I had the chance to attend the legal Hack-a-thon in London, I joined developers, lawyers, policymakers, and academics as they were collaborating to build technology solutions to challenging legal and policy issues.

The event was attended by various code developers and lawyers that are working together to find a solution to the data privacy problem online. While lawyers help by giving statutes and reference, the developers are sitting down typing strings of code, to make their ideas tangible. The group I’ve been involved with most at this Hack-a-thon, is composed by developers from all over the world. They are trying to build a “Consent map”.This has been built on the privacy laws of different jurisdictions, and will challenge big companies in sorting their own and their customers privacy issues.

Another developing idea that got me interested, is the GeoCrunch. It’s a website which it’s objective is to create awareness on the issue of geolocation sharing around the web, mostly on social networks. This, by logging in, will show the geolocation shared by random users in a chronological order. Not something that we would want everyone to see.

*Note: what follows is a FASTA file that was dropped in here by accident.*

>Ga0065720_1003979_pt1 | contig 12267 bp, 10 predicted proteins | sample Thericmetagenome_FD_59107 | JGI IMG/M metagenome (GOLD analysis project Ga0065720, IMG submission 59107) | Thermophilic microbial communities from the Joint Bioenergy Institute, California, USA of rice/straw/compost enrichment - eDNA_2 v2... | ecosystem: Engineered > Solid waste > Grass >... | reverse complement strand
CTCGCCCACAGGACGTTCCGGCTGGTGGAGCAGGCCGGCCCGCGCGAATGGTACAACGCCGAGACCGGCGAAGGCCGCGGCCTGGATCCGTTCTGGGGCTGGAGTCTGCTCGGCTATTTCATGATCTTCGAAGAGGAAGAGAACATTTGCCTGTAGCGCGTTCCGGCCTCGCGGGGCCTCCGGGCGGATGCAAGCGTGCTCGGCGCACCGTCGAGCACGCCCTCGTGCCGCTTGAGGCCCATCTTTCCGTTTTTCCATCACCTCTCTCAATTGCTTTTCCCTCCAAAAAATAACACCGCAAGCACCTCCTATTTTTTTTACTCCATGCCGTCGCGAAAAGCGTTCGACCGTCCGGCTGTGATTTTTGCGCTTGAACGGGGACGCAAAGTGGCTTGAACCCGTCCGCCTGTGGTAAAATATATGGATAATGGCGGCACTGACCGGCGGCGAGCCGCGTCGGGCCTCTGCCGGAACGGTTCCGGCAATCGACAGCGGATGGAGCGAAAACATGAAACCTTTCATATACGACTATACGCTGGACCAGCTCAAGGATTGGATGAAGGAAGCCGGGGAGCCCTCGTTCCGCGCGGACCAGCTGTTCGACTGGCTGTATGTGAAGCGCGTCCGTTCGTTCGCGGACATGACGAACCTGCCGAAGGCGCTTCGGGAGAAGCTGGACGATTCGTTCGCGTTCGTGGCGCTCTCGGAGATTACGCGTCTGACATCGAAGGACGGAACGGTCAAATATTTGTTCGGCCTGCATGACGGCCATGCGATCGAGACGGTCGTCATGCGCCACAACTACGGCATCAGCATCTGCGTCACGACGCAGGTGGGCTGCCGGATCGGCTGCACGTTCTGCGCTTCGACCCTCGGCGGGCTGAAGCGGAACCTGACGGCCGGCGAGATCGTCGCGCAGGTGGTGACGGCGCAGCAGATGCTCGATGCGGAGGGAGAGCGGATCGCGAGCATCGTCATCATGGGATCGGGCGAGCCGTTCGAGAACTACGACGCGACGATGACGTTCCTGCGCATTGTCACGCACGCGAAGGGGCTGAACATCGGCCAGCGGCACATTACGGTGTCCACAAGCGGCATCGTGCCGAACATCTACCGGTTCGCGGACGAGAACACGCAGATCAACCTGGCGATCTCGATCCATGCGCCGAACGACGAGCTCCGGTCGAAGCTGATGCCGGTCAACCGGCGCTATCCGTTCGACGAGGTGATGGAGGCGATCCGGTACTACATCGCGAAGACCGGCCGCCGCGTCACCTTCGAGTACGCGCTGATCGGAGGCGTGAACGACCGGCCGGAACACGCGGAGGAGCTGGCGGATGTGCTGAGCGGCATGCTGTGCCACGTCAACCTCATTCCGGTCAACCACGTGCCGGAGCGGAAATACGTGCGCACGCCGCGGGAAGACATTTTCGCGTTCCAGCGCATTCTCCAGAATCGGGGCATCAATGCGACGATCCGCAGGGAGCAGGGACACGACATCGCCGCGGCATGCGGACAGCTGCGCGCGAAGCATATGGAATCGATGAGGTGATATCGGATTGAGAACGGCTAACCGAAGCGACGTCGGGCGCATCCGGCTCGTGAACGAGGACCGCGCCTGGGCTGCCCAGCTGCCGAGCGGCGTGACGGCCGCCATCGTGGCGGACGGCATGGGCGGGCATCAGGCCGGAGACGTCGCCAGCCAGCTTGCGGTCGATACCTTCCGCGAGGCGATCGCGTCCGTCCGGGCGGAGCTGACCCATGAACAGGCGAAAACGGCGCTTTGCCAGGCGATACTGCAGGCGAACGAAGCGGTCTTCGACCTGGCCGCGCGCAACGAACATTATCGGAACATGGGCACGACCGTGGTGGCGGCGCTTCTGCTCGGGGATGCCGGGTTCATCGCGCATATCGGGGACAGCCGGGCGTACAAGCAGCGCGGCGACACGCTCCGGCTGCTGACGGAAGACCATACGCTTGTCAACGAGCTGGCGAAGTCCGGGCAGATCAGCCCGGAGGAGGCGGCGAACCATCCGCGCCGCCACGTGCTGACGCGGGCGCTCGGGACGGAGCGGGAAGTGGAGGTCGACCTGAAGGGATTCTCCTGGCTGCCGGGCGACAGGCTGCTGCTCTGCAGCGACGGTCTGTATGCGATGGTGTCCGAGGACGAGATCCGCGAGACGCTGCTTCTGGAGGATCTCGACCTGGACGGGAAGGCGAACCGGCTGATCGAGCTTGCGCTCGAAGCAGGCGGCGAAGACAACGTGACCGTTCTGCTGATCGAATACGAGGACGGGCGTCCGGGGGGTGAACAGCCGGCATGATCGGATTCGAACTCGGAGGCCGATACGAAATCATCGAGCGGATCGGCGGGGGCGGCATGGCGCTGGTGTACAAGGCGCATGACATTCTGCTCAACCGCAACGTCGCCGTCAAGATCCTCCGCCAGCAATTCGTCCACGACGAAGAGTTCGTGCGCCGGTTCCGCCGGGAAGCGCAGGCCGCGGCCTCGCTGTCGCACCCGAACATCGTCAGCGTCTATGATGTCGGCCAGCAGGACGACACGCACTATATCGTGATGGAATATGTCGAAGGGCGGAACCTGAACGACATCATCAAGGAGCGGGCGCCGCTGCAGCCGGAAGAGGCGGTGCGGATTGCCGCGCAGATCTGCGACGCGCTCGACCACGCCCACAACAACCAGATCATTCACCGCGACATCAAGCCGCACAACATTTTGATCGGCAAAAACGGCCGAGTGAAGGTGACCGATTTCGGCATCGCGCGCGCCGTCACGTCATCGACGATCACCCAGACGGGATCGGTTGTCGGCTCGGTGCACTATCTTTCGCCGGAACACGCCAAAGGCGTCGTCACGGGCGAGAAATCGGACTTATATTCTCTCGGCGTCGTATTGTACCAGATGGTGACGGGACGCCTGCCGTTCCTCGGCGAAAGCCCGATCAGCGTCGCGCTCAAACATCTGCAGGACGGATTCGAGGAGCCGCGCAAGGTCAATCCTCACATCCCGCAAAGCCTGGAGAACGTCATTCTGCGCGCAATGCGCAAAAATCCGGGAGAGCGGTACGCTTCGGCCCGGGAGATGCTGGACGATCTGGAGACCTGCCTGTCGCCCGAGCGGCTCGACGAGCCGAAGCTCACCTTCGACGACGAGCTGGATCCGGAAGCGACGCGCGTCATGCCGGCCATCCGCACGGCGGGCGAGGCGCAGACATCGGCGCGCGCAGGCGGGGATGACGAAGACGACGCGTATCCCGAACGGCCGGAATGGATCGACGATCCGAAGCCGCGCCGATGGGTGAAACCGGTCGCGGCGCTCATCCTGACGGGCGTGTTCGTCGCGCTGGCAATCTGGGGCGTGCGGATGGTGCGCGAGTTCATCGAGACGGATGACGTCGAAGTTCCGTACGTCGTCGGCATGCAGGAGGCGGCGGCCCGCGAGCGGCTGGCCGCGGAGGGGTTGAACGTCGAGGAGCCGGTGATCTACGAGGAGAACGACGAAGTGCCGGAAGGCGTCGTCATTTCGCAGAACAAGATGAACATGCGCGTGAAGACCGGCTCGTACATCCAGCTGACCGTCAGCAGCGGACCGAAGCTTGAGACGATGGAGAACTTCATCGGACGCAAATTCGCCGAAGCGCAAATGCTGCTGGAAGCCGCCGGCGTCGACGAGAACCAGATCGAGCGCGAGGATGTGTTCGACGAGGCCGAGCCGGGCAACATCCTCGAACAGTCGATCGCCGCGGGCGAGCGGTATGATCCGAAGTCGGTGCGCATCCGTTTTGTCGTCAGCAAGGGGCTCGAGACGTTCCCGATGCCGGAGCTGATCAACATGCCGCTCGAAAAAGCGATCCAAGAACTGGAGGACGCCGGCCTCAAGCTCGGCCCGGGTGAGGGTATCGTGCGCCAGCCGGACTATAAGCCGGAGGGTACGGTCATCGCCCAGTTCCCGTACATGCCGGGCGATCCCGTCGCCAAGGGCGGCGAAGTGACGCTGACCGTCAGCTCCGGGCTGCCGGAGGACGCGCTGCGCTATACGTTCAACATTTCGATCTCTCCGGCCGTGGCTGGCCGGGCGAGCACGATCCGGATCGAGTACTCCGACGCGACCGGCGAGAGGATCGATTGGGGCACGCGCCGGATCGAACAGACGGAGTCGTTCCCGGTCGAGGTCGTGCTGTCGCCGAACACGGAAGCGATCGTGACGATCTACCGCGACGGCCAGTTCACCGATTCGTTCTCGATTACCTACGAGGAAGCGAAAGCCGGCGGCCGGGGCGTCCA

The last project, is enormous. It was called the “Do Not Track”. This by technological means will enhance the consumers privacy protection when the individual walks in the shop or area, at the same time, it will give resources to the businesses and companies, to boots sales by bringing the costumers experience to a whole new level, this concept was defined as a ‘personalised experience’.

If you are interested and want to know more about the projects, in this video, each of the team presented their plan to judges:


Each project was then judged. I had the chance to interview one of the judges, Wilfried De Wever. Wilfried is the Head of Innovating Justice Hub and an HiiL representative in Germany. The approach of his company, as described by Mr De Wever is: “Our approach is based on what is needed in a given context, within a given timeframe and with the available resources. We assist by providing data, a better understanding of challenges, a shared vision and strategy, and expertise about what is likely to work. We make innovation processes that our clients need to meet the challenges they face, possible.”

This fits perfectly the issue of data privacy, where a drastic solution that can work in the short run is needed.

The winner was then announced. In first place, the “Consent Map”, in second place, the GeoCrunch and in last place, the “Do Not Track”.

BY: Rocco Limongelli